Still, given that it is certain that Mr. Schindler sincerely believed his daughter was worthy of protection, I cannot understand, simply cannot fathom, his seeming utter unwillingness to entertain extra-legal possibilities to ensure that she be protected. I can't see his allowing a hair on his daughter's head to be harmed, regardless of the ruling of any judge anywhere at any time. As a father myself, I can say that it's hard to comprehend any father's consenting to the murder of his daughter, except over his own dead body.

Thus it is difficult not to see Robert Schindler as an exemplar of the good-hearted but supremely timid man of principle in our times. He believes strongly in pursuing justice and is willing to fight for his beliefs ... to a point. Or, more precisely, he is willing to fight the good fight, continually, without rest, just so long as that fight never carries him outside the dictates of the "law." It seems to make no difference to him that the "law" in our day is an increasingly arbitrary concept, defined by the powerful on the basis of their own prejudices and whims. A good man, so thinks a fellow such as Schindler, would never go against the orders of a judge, even when his own daughter's life was in jeopardy. A good man doesn't ever break the law; he only appeals to it over and over and over again, in front of judge after judge after judge. Even the fact that his daughter is slowly starving to death doesn't give him permission (he thinks) to declare the judges themselves unconstitutional and, as the saying goes, to take the law into his own hands.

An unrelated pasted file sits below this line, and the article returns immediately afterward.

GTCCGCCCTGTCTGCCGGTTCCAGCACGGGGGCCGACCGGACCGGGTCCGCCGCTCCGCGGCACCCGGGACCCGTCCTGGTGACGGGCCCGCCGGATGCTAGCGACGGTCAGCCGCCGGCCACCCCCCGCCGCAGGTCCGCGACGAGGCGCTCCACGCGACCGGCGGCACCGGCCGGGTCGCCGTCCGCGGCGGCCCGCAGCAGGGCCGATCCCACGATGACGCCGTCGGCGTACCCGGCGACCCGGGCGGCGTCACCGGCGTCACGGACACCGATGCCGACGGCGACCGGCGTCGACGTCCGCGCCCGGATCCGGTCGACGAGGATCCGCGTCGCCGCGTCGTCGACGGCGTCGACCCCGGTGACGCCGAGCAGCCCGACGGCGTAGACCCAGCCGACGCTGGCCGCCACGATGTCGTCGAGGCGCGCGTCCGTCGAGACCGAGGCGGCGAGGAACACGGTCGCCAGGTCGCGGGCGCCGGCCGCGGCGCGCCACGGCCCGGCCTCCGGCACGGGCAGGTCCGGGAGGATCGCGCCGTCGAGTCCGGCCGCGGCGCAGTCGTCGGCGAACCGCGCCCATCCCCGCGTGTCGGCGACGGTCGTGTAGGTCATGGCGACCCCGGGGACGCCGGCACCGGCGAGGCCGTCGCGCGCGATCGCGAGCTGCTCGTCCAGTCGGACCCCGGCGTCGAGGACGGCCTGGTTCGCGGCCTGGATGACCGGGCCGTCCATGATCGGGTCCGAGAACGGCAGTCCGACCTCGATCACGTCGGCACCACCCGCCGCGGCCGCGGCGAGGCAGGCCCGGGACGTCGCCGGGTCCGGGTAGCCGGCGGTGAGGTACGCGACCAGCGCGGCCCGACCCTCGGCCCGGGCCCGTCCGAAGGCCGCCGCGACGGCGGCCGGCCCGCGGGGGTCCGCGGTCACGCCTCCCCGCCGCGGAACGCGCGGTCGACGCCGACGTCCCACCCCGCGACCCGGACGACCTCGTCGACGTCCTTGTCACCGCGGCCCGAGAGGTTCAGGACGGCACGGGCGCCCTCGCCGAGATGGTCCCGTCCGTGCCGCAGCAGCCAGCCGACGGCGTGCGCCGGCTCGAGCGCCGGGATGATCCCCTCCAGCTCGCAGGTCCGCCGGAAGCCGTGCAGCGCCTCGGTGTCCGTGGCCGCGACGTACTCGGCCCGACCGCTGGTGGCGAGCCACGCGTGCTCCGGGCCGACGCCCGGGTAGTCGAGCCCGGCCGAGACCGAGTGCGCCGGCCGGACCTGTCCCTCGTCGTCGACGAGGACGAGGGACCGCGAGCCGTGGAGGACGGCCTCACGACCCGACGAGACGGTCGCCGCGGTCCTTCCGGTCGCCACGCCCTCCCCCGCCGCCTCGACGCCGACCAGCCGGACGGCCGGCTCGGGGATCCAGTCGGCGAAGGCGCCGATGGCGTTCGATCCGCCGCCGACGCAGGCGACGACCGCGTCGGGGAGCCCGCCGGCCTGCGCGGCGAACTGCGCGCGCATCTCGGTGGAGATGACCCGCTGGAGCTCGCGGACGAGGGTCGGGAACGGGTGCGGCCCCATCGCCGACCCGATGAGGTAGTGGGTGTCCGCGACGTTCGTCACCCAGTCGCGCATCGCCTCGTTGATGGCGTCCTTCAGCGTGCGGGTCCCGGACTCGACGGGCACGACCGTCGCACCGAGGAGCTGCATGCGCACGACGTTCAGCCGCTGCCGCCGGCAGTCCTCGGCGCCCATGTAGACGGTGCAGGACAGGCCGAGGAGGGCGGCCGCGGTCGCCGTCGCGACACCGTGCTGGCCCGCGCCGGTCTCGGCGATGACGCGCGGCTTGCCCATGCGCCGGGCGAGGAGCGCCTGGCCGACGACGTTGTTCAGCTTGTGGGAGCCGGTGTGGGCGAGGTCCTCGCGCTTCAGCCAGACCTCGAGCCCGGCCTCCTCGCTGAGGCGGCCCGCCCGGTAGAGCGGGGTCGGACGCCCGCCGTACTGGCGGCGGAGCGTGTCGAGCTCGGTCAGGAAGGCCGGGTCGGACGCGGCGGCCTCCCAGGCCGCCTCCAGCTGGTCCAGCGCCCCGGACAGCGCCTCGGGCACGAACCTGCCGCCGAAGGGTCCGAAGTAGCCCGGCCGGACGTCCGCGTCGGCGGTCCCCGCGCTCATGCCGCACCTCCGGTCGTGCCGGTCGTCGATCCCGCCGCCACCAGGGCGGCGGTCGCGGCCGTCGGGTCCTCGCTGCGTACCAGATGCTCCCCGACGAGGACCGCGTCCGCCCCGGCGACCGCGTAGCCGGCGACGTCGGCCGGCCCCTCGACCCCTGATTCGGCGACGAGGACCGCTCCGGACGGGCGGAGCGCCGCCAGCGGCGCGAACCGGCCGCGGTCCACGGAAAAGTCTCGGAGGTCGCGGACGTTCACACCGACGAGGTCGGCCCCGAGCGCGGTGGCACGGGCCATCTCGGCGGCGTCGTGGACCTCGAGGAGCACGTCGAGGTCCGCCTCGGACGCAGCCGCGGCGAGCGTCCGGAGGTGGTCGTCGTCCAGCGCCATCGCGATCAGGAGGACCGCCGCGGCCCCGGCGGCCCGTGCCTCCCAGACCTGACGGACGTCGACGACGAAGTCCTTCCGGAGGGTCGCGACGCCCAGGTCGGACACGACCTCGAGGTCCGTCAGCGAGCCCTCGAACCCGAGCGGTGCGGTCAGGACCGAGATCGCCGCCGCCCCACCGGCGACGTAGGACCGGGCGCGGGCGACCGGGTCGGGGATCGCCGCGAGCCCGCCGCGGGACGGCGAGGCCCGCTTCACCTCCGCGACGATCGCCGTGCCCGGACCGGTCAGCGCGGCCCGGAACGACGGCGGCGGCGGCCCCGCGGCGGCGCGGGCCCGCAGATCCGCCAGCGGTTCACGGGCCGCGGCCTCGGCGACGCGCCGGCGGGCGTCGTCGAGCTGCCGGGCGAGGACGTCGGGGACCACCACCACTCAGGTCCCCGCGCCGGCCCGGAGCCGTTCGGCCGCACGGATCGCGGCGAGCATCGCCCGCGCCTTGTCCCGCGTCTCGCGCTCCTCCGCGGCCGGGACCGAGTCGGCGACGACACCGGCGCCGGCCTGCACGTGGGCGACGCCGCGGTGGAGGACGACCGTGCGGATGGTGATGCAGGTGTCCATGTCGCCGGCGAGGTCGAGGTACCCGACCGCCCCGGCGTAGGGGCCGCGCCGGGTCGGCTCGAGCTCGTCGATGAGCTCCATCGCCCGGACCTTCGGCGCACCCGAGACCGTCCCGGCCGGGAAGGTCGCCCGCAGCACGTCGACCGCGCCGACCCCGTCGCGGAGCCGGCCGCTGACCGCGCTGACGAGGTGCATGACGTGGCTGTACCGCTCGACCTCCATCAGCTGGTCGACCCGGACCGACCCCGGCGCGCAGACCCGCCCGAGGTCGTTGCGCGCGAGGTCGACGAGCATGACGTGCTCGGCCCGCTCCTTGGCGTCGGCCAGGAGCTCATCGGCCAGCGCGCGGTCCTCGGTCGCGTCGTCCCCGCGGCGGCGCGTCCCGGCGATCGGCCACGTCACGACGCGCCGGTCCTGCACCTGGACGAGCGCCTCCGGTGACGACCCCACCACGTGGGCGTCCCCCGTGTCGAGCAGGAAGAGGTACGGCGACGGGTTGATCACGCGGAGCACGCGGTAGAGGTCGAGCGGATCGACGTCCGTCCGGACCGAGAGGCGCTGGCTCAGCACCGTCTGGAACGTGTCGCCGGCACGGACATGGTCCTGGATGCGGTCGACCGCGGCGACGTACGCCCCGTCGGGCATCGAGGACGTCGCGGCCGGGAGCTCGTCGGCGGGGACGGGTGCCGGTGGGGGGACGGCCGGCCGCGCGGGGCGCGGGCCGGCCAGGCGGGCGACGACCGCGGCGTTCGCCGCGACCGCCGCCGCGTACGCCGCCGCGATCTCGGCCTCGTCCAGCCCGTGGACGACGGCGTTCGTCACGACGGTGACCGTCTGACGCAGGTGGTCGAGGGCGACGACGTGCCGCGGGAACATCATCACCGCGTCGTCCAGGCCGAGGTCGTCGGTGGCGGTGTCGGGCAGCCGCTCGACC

For all their fiery denunciations of elitist judges imposing liberal agendas, it is difficult to discern anything like the "spirit of '76" in today's conservatives. The abuses of our rulers today are far more egregious than those of the British crown leading up to the Revolutionary War, yet the very men who are most aware of those abuses, and purportedly most bothered by them, seem capable of doing little more than engaging in Limbaugh-style rants. Indeed, the solution to the problem can never be seen as anything more radical than writing your congressman, voting Republican, and buying "Liberals Suck" T-shirts and bumper stickers. At most, we can march in the street holding signs, or we can pray the Rosary across the street from an abortion clinic. But — leaving aside the question of the efficacy of Rosary prayers — we are never allowed to entertain the notion of engaging in any actions that might actually have the effect of changing the situation — that is, we are forbidden from considering the use of force in order to save the innocent lives the state has seen fit to refrain from protecting.